The Basics of Managing Your Elderly Parents’ Finances

It’s no secret that the elderly often have trouble managing their finances. After all, they’ve been working and supervising family’s finances for decades and may not be as up to date on the latest technology or trends as younger generations. This can lead to many problems, like scamming or falling victim to fraud.

One thing you can do to manage your elderly parent’s finances is asking them about it. This may seem simple, but having an open dialogue with your parents about their finances is essential.

Start a Dialogue with Your Parents About Their Finances:

Talking to your parents might be difficult, but it’s worth it to ensure their financial safety. Here are some tips on how to start the conversation:

  • Ask them general questions about their finances. How they’re doing with their bills, or if they’ve been saving for retirement?
  • Then, ask more specific questions about their income, debts, and assets.
  • Talk about your finances and what you do to save money or make wise investments.
  • Ask them about their goals for their finances. Do they want to save for a rainy day? Are they looking to travel more in retirement?

Once you have a good understanding of your parent’s financial situation, you can start to help them out. Whatever you do, just ensure you’re doing it in their best interests.

Legal Tools You Need in Handling Your Parents’ Finances

If you’re ready to assist them, you may need to put it into writing. Here are some legal resources that can help you with handling your parent’s finances:

Durable Power of Attorney (Property and Finances)

This gives you the authority to make decisions about property and finances on your parent’s behalf if they become incapacitated. A power of attorney defines your powers as the agent: write and deposit checks, pay bills, buy or sell property, and file taxes.

Let’s say your parents suffered from a car accident and are now in the hospital. As their durable power of attorney, you can sign the paperwork to sell their car so that you can pay for their medical bills.

Or, let’s say you need to install a home elevator in your home for their accessibility and better household management. You can use their power of attorney to sign the contract and make the purchase on their behalf.

Before you can start using the durable power of attorney, you need to give notice to any interested parties. This includes your parent’s financial institution (e.g., bank, broker), creditors, and insurance companies.

A banker is handing a signing a document to an incapacitated elderly father while his daughter and senior wife anxiously watch.

Signing Checks and Documents on Your Parent’s Behalf

If your parent cannot sign checks or documents, you may be able to do it for them. This is called “signing by procuration.” It allows you to sign your parent’s name on their behalf as long as you include your own signature and indicate that you’re signing on their behalf.

To illustrate, let’s say your parent needs to sign a document but cannot physically do it. You can sign their name on the paper followed by your signature and write “by procuration” next to it.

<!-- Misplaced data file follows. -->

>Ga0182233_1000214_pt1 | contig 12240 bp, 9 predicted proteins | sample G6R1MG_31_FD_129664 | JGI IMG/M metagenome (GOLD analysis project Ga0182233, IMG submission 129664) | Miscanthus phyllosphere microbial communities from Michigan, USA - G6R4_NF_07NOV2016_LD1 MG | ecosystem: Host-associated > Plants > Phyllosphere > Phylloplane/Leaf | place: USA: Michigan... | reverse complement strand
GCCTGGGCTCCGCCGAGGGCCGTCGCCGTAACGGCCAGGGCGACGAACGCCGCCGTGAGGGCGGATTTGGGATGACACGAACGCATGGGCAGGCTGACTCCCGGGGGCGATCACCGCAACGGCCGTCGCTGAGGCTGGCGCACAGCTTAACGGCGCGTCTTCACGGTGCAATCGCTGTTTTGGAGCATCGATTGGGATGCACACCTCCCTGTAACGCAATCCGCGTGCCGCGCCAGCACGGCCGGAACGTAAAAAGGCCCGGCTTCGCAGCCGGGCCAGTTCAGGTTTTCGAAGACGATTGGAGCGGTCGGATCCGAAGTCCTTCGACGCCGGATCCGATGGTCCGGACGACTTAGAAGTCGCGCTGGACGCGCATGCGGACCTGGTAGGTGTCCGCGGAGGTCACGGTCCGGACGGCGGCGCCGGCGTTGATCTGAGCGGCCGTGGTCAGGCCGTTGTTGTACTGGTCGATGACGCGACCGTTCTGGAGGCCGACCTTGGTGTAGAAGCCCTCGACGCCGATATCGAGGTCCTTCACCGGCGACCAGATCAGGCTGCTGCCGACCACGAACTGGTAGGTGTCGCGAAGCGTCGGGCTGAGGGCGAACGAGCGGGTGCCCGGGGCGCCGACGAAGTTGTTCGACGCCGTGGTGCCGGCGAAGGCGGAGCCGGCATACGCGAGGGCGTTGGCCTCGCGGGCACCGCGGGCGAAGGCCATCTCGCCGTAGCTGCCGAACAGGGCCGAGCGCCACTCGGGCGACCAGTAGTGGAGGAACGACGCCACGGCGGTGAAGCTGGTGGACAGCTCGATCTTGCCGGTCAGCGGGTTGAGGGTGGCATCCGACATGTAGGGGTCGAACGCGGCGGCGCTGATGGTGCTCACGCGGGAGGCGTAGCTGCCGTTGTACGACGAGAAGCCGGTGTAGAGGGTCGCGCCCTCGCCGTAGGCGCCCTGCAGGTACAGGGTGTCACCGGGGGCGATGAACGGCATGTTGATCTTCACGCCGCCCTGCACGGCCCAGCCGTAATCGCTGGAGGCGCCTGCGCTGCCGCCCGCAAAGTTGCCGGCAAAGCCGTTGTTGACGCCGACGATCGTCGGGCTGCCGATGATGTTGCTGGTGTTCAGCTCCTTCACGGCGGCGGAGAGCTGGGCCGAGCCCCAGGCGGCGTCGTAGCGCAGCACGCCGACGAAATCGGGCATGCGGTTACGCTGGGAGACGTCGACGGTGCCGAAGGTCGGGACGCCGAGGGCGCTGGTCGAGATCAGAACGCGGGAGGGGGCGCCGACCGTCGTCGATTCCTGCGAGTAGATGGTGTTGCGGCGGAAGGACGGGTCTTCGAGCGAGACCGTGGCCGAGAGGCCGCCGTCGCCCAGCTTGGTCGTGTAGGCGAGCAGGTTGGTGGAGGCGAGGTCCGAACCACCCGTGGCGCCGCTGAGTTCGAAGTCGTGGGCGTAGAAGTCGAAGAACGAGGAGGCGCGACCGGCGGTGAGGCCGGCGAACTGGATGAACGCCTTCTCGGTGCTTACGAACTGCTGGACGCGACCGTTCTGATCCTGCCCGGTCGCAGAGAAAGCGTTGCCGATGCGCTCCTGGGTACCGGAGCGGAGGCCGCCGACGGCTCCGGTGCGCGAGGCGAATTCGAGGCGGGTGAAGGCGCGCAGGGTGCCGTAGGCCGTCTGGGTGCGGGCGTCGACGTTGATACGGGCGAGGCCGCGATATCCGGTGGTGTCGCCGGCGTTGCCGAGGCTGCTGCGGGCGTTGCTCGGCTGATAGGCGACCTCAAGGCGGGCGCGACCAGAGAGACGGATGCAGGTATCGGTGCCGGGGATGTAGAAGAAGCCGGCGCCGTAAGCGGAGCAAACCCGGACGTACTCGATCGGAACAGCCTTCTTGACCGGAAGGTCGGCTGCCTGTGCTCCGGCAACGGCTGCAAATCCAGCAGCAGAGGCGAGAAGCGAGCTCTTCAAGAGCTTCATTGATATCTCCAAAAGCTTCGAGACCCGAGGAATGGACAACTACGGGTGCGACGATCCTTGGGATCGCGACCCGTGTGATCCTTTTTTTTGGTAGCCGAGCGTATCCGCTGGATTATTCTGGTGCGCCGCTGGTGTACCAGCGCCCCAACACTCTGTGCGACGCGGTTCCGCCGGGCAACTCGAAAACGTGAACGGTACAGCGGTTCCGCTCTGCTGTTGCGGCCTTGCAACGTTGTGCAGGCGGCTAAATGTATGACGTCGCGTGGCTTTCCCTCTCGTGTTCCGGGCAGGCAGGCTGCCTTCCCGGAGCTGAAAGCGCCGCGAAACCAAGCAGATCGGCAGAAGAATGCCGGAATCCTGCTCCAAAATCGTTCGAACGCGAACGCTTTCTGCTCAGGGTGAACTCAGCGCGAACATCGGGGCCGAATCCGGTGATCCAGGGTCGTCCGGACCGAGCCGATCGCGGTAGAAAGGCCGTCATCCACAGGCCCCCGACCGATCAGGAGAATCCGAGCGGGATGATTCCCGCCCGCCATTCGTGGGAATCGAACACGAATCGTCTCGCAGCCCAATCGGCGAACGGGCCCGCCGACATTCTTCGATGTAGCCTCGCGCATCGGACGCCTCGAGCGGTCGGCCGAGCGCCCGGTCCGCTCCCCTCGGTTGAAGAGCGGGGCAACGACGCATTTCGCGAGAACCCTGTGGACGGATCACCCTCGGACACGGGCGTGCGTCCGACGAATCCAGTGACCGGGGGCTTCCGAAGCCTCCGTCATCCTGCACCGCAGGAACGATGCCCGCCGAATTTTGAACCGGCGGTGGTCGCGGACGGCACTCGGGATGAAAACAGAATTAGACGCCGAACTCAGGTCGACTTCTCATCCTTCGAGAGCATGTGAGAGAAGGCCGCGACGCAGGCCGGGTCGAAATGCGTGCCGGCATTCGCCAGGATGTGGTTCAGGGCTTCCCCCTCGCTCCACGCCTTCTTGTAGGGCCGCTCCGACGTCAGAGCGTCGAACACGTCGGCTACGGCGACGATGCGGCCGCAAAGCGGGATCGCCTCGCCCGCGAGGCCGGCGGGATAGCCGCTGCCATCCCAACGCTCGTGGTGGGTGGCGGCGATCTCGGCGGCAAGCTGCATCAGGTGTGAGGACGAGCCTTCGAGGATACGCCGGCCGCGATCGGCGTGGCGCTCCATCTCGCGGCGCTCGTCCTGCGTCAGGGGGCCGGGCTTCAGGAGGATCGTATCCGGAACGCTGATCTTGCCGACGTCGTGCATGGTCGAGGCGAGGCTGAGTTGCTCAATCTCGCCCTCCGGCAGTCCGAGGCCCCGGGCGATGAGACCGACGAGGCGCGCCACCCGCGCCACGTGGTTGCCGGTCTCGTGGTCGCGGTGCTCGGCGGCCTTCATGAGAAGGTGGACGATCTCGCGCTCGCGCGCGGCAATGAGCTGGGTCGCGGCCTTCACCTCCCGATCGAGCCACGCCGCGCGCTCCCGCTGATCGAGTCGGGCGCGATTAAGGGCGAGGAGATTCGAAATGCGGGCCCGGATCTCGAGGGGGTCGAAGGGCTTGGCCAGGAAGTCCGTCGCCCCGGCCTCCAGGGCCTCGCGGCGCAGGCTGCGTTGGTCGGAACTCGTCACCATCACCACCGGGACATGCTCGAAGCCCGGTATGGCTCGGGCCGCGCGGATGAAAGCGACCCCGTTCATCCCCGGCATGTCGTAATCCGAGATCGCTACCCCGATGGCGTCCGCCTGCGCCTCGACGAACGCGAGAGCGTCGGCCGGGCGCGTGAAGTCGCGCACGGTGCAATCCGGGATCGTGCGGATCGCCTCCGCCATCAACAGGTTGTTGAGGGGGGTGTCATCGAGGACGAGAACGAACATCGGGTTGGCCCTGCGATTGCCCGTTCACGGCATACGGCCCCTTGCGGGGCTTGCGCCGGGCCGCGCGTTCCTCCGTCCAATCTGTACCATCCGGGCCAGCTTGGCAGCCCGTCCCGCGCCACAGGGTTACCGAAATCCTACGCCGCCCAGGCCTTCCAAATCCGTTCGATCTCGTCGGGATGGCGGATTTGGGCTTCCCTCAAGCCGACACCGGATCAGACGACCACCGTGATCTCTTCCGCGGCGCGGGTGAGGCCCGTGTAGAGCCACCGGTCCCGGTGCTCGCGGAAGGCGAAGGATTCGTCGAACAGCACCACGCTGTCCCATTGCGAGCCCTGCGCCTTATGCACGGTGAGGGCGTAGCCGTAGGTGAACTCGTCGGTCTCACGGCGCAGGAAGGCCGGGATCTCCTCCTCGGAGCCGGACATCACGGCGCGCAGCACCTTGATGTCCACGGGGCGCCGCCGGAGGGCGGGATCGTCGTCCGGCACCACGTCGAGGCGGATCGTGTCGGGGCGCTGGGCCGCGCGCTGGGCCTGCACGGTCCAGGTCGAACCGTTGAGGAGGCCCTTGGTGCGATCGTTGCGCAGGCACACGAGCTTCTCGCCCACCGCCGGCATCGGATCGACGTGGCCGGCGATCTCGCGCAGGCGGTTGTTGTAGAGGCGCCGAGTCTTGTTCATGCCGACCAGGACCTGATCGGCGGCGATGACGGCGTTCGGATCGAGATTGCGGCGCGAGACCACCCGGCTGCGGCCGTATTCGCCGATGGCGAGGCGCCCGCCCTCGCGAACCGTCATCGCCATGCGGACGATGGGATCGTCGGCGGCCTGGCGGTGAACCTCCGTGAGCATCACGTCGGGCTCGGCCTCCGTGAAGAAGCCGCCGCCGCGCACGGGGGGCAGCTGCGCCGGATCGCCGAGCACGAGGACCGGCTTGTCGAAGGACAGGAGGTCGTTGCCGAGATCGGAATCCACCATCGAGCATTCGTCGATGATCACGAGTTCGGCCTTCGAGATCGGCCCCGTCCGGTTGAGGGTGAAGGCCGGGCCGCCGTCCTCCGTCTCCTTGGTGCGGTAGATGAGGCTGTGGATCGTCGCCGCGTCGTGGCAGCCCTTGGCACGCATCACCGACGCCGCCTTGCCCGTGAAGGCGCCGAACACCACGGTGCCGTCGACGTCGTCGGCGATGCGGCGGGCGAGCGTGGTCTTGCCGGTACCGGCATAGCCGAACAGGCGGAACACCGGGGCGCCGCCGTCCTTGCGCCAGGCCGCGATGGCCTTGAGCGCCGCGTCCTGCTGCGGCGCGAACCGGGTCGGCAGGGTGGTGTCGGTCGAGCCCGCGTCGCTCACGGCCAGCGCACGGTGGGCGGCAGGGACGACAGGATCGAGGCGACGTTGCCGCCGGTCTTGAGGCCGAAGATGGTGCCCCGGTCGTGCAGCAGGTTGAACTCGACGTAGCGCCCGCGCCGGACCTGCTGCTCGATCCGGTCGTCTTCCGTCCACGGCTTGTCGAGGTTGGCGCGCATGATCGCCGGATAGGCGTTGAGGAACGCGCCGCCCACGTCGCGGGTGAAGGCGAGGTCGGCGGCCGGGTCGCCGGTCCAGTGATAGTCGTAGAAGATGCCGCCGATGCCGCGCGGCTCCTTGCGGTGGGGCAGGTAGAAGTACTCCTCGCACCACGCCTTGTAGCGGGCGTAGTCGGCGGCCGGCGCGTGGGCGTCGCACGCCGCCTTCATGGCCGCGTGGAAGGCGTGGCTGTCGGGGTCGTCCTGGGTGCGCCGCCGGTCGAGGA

Checking Account Co-Signer

As a co-signer, you’ll be able to write and deposit checks, pay bills, and manage the account. This is a good option if your parent can still handle their finances but could use some help. For example, suppose they’re having trouble keeping up with their bills. In that case, you can help by paying them online or setting up automatic payments.

Joint Tenancy with Right of Survivorship

This allows two or more people to own property together. When one owner dies, the surviving owner(s) automatically becomes the sole owner of the property. For example, your parent wants to add you as a joint tenant on their bank account so that you can help manage their finances. If your parent dies, the account will automatically become yours.

If you want to avoid probate, this is a viable alternative. Probate is the formal procedure for distributing a person’s property after death. It may be costly and time-consuming, so avoiding it is almost always preferable.

Durable Power of Attorney (Health Care)

This includes medical treatment, mental health treatment, and long-term care decisions. For instance, your parent is in the hospital and can’t make decisions about their medical care or treatment.

If they suffer from coma or dementia, the durable power of attorney for health care will allow them to decide about their long-term care. This includes whether they should be placed in a nursing home or assisted living facility. This also gives you the power to see the medical records and make decisions about the care they receive.

All in All

As our parents age, it becomes increasingly vital for us to help them manage their finances. This can be a difficult conversation to have. Still, it is essential to ensure that they can maintain their standard of living as they age.

By helping our parents understand their finances and providing them with support, we can help ensure that they can live comfortably in their later years. Ultimately, assisting our elderly parents with their finances is an act of love and caring that can make a big difference in their lives.

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